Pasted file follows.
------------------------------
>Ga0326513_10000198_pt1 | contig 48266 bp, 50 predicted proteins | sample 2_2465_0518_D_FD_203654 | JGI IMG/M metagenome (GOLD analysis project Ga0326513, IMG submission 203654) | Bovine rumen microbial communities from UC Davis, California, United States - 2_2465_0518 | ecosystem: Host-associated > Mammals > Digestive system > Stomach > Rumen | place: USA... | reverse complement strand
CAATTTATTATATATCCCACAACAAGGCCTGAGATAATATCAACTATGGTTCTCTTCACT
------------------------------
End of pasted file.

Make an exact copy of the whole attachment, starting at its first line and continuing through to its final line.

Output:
>Ga0326513_10000198_pt1 | contig 48266 bp, 50 predicted proteins | sample 2_2465_0518_D_FD_203654 | JGI IMG/M metagenome (GOLD analysis project Ga0326513, IMG submission 203654) | Bovine rumen microbial communities from UC Davis, California, United States - 2_2465_0518 | ecosystem: Host-associated > Mammals > Digestive system > Stomach > Rumen | place: USA... | reverse complement strand
CAATTTATTATATATCCCACAACAAGGCCTGAGATAATATCAACTATGGTTCTCTTCACT